There is a lot of stuff in here......some of it I think needs my opinion also.
The "Rule of 500" is about how long one can image without noticing trailing in an unTRACKED mount. That is, one pointing to a specific point in ALT-AZ, and not following the movement of the stars by rotating on the right ascension axis. It is not about field rotation or polar alignment, or some of the other things mentioned.
It has nothing to do with the size of the sensor and it does not change according to pixel size. Now, that statement needs qualification. The image one gets on the middle of any sensor is the same as that of any other sensor as far as the amount of trailing, as far as the eccentricity of the star in the image. What may change is how many pixels that trailing covers. But the number of arc-seconds stays the same. When DISPLAYED at the SAME magnification, the center of the image will look essentially the same regardless of the size of the sensor. However, the outer edges of the sky will target area will show in the larger sensor and not in the smaller sensor. They have been cropped in the "crop" sensor. Now, if you pixel peep, and blow the pixels up, you will see that the sensor with the smaller pixels will show more trailing when counting the number of pixels in the star image......but the star will also show more pixels in its cross section. The eccentricity will be essentially the same.
If you add an eyepiece to the imaging train, you will increase the magnification of the image. This would have the apparent effect of lengthening the focal length. So that is fairly correct. This is properly called eyepiece projection, and is usually what is used in cell phone photography. Since the image has been magnified, the "rule of 500" no longer applies. You are right, you have to correct it.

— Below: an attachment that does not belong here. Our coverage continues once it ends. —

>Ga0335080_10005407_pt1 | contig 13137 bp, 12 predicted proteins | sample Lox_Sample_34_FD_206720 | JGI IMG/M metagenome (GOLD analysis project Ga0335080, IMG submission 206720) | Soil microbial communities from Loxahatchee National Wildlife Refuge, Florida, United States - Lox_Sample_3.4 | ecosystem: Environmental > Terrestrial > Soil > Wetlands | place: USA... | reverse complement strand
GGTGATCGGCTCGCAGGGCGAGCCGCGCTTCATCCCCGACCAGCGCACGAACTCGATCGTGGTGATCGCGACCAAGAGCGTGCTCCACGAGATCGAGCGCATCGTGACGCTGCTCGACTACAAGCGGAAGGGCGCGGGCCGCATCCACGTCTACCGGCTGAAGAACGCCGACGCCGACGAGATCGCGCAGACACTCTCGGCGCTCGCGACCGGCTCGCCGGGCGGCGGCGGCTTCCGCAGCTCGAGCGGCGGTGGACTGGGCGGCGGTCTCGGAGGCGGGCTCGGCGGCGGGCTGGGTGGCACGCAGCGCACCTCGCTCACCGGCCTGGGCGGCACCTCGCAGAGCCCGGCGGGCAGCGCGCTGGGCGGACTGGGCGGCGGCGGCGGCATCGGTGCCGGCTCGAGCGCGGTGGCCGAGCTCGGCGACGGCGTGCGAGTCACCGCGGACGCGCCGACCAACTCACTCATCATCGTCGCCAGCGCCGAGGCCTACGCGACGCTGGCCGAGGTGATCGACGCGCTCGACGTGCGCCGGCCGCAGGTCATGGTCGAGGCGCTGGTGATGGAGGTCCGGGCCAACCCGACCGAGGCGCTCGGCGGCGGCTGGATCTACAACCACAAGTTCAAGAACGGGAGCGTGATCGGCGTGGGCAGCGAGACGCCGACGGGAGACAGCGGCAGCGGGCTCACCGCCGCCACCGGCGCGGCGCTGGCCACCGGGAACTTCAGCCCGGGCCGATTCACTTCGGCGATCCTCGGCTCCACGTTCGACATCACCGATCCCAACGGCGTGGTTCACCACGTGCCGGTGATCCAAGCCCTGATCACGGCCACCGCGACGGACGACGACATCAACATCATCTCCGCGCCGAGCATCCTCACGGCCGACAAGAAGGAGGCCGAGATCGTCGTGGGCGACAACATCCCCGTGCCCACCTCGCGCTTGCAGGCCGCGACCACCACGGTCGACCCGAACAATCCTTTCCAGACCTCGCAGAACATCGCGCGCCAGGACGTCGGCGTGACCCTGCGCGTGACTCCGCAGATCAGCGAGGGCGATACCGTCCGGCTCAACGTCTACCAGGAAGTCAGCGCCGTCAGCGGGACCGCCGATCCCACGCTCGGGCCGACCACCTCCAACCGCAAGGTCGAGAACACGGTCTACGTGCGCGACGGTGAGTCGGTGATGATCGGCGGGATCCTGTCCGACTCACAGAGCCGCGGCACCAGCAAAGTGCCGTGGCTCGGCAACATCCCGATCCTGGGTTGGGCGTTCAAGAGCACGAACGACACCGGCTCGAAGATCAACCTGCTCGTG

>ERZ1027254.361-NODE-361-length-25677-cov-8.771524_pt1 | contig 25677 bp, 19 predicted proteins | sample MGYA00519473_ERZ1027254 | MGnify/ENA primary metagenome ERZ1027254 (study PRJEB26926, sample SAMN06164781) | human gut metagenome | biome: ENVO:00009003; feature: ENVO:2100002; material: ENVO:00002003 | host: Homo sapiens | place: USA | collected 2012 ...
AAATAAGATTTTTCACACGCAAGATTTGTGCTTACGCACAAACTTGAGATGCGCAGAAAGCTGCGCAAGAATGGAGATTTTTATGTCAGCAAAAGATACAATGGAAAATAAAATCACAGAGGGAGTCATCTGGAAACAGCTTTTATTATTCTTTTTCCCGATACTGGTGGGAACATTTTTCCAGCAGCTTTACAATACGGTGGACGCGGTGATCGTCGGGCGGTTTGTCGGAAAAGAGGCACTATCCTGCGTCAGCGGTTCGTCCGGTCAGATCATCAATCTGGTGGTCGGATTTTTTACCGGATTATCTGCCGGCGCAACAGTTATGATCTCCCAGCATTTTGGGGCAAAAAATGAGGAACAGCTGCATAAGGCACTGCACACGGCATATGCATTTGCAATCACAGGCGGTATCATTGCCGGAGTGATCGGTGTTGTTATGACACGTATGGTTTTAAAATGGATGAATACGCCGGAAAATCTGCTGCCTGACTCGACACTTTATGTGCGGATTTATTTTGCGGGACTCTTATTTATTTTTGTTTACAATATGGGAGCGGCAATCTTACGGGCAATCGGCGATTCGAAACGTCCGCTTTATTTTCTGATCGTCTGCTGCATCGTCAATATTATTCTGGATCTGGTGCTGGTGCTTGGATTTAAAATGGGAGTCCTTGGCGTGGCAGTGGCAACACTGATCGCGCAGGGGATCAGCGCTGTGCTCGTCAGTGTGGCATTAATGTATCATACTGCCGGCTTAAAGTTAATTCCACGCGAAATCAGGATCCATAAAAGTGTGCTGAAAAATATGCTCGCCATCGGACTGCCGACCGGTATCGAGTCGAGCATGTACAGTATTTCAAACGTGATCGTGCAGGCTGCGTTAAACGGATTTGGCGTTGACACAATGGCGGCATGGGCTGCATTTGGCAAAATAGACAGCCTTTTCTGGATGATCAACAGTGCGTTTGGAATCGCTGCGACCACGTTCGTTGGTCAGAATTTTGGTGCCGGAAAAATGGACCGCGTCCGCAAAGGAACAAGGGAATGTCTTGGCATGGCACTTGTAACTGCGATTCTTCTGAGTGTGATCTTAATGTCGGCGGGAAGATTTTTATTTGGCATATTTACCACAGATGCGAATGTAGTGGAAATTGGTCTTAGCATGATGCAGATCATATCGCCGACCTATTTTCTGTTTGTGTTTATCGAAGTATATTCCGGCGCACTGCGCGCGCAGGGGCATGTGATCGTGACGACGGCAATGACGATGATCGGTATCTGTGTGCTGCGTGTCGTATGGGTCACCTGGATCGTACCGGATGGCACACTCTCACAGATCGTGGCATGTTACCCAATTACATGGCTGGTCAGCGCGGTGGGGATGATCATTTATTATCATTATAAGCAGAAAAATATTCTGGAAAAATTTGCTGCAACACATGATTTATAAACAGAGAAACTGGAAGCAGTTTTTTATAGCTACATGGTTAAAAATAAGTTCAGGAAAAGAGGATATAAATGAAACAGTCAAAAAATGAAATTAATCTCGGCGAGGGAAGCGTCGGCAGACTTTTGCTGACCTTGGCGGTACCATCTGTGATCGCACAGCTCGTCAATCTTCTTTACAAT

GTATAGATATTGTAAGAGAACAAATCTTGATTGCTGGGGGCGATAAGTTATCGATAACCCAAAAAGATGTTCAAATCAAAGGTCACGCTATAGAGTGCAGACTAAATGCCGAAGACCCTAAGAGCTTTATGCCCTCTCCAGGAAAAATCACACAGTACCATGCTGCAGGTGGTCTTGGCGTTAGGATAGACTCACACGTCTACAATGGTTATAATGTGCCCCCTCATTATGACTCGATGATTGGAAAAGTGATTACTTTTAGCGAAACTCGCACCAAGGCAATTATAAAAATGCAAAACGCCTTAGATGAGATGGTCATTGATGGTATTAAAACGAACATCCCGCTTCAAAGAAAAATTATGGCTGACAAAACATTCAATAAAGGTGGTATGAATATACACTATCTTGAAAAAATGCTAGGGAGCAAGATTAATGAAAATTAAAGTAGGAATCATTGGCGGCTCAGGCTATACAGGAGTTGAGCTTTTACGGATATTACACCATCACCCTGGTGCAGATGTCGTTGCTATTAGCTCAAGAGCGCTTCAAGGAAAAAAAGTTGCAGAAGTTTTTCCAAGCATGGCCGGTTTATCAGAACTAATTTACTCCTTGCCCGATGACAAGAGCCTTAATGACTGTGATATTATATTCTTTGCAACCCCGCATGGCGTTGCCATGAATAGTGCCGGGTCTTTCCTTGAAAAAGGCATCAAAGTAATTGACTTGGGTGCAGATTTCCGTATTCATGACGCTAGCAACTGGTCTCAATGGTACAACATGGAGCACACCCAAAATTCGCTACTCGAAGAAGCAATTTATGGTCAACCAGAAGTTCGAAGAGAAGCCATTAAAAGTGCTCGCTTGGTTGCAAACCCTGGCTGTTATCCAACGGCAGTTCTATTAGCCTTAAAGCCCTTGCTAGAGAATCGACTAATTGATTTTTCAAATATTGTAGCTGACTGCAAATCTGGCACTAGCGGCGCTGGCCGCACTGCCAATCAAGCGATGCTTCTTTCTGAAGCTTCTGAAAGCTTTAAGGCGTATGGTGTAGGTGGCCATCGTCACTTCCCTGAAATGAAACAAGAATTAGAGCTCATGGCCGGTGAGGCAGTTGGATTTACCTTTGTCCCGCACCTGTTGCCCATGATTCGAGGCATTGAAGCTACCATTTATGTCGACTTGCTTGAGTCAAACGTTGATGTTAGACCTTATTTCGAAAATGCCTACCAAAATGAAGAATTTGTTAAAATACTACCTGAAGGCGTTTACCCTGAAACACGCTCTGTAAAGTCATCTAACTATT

Now, if you have a motorized mount, the equation has to change again. With an Alt-Az motorized mouont (not on a wedge), you can actually image longer than if you have a static mount. SO, you can safely use a "Rule of 1000," or maybe more (I really don't know how much more). And then, if your mount can be made to follow the celestial sphere, by rotating the RA axis or sitting on a wedge, then you can bump it to the "Rule of gazillions or something." (not really).
Where does field rotation come in? Well, if you would like to figure that out, may I suggest you go mess around with
You will see that Field Rotation is not the killer you might have thought. You can actually go for some time, even when somewhat misaligned. It depends on a number of things, including focal length, how far your guide star is from the center of the frame, and where your target is in the heavens.
Of course, all this "rule of XXX" depends on your tolerance for trailing. If you plan to display your pics on a cell phone, you can easily bump that rule to 1500, or 2000 probably. The stars on a cell phone are so small they just don't show much trailing. If you want to display that photo at 11 x 17, you had best keep it to the "Rule of 100" or something. (I made up those numbers. My point is, what you find the number to put into the formula "Rule of XXX" depends heavily on what you find tolerable. )
As one wise sage put it:
"Forget all the rules that follow".
Most fail almost immediately."